2. Materials and Methods

2.1. Materials

Ammonium chloride (NH4Cl), calcium chloride (CaCl2), chloroplatinic acid hexahydrate (H2PtCl6), gold (III) chloride (HAuCl4), palladium acetate (Pd(OAc)2), hexamethylenetetramine (hexamine), and whey from bovine milk were purchased from Sigma (Lyon, France). Magnesium chloride (MgCl2), sodium acetate, sodium chloride (NaCl), sodium dihydrogenophosphate (Na2HPO4), and hydrochloric acid (HCl) were obtained from Prolabo (Fontenay-sous-Bois, France). Bacteriological peptone was purchased from Fluka (Saint-Quentin, Fallavier, France).
All solutions were prepared with ultrapure water (18.2 MΩ).

2.2. Methods

2.2.1. Working Electrode Modification

The electrode array (DRP-8x110-U20) and the connector (CAST8X) were purchased from Dropsens (Llanera, Spain). Each of the eight electrodes is composed of a carbon paste working electrode, a carbon paste counter electrode, and a silver/silver chloride reference electrode.
Six of the eight working electrodes were modified in order to generate different surfaces for electrochemical measurement (Figure 1). Three metals were independently electrodeposited on two working electrodes through galvanostatic chronopotentiometry as previously described [20]. A constant current was applied for 10 min, leading to a fixed charge, optimized for each metal solution. In practice, a drop of 40 μL of the solution was deposited on the active area prior to chronopotentiometry. The gold deposition was carried out using a fixed current of −300 μA, in the presence of a solution of 10 mM HAuCl4 in 0.1 M HCl. A fixed current of −150 μA was applied for the palladium and platinum deposition in the presence of a solution composed of 10 mM or Pd(OAc)2 or H2PtCl6 in 0.1 M HCl. Finally, a fixed current of −150 μA was applied to a bare carbon working electrode in a solution of 0.1 M HCl. Following each deposition, the electrode chips were rinsed with ultrapure water.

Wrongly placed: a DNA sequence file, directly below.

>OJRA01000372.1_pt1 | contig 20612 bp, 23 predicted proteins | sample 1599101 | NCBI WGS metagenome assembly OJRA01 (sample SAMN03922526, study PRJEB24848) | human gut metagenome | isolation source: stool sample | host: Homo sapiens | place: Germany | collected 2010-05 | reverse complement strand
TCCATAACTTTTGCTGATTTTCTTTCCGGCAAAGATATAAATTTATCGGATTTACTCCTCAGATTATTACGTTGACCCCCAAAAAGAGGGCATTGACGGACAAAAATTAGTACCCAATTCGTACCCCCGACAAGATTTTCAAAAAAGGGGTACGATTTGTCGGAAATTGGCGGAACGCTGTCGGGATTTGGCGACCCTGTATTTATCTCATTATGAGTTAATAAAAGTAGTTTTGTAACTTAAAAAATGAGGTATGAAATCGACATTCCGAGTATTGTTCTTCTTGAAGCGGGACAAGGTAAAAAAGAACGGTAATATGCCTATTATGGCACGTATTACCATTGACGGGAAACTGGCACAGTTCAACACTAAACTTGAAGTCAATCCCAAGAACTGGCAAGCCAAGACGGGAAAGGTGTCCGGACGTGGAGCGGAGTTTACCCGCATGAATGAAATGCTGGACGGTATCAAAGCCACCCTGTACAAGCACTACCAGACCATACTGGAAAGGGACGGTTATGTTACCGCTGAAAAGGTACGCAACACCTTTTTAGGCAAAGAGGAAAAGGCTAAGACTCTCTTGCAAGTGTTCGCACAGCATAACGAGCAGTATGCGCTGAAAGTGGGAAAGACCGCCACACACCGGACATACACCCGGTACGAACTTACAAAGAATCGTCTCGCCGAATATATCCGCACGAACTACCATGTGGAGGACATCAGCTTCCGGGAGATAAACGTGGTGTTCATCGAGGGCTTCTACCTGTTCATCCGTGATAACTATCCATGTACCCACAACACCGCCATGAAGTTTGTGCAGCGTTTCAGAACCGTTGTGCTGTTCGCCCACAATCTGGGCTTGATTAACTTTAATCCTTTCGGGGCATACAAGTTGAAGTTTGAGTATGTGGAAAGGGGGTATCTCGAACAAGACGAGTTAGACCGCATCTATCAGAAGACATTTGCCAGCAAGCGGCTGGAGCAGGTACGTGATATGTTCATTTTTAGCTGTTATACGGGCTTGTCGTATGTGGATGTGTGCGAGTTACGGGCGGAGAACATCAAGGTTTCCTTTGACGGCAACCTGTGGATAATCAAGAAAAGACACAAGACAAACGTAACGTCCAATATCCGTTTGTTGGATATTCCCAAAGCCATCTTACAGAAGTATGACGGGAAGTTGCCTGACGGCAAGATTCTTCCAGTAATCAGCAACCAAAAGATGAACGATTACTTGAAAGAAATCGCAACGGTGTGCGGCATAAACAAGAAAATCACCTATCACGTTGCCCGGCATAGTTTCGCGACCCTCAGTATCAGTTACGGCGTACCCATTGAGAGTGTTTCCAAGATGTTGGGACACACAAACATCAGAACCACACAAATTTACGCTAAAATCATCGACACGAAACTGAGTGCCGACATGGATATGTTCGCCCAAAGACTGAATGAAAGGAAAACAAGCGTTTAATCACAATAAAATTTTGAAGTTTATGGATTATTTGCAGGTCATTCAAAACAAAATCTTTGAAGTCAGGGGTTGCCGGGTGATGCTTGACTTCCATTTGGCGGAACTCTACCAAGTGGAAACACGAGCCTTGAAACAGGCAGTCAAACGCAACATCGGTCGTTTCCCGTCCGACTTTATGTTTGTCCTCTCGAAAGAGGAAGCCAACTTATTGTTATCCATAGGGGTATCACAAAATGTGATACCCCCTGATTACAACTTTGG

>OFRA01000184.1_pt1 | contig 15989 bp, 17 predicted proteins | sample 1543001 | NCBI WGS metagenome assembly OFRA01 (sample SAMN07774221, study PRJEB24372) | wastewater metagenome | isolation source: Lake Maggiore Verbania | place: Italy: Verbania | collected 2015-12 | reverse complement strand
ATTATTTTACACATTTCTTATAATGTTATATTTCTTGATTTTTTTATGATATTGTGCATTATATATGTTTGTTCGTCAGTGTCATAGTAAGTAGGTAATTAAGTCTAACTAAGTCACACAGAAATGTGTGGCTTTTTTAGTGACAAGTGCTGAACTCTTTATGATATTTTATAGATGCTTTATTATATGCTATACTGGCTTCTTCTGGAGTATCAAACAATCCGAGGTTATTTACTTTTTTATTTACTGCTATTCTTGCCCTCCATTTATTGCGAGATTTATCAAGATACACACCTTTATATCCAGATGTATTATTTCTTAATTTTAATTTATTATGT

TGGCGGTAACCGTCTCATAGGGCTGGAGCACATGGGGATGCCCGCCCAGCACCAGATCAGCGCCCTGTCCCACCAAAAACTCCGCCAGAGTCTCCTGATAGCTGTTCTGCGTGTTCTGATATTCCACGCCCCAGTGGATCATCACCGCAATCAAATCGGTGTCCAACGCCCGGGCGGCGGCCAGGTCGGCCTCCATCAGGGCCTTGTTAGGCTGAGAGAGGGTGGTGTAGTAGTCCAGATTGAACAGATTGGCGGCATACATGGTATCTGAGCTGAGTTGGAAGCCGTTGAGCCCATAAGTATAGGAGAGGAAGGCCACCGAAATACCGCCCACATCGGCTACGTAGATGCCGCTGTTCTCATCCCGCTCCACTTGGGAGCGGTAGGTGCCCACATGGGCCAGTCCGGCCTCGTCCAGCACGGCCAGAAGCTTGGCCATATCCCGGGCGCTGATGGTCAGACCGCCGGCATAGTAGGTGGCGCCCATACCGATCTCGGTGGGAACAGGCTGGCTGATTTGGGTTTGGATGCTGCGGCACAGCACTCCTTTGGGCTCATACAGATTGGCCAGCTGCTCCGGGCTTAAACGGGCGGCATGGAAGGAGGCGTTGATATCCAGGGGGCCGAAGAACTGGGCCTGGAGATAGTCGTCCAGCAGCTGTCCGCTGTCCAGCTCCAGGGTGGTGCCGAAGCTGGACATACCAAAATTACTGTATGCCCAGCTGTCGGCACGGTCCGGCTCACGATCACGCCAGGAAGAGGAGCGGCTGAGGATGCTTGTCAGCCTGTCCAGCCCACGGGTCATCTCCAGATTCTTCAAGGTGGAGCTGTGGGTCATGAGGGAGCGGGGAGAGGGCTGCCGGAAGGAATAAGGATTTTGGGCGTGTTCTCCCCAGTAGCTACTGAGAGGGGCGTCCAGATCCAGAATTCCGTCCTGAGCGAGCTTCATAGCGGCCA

2.2.2. Electrochemical Measurements

Sensing of the three precursors has been achieved through their electrochemical oxido-reduction using four different electrodes. The obtained cyclic voltammograms were then merged to build specific signatures.
Cyclic voltammetry measurements were achieved simultaneously on the eight electrodes using a multichannel potentiostat (µ8000 from Dropsens, Llanera, Spain) at a 300 mV·s−1 scan rate. The potential range used was +1.0 to −1.0 V for the gold-modified working electrodes and −1.0 to +0.5 V for the palladium-, platinum-, and non-modified carbon working electrodes. In order to evaluate the matrix effect, measurements were performed in different aqueous solution: (i) NaCl 0.1 M electrolyte solution in milliQ water; (ii) tap drinking water; (iii) tap non-drinkable water; (iv) soap water (GEH dish washing soap 0.1% v/v in tap drinking water); and (iv) artificial sewage water composed of tap drinking water added of whey 500 mg/L, peptone 100 mg/L, Na2HPO4 54 mg/L, NH4Cl 178.3 mg/L, sodium acetate 41.7 mg/L, NaCl 58.4 mg/L, CaCl2·2 H2O 14.7 mg/L, MgCl2·6H2O 20.3 mg/L, and KCl 7.4 mg/L.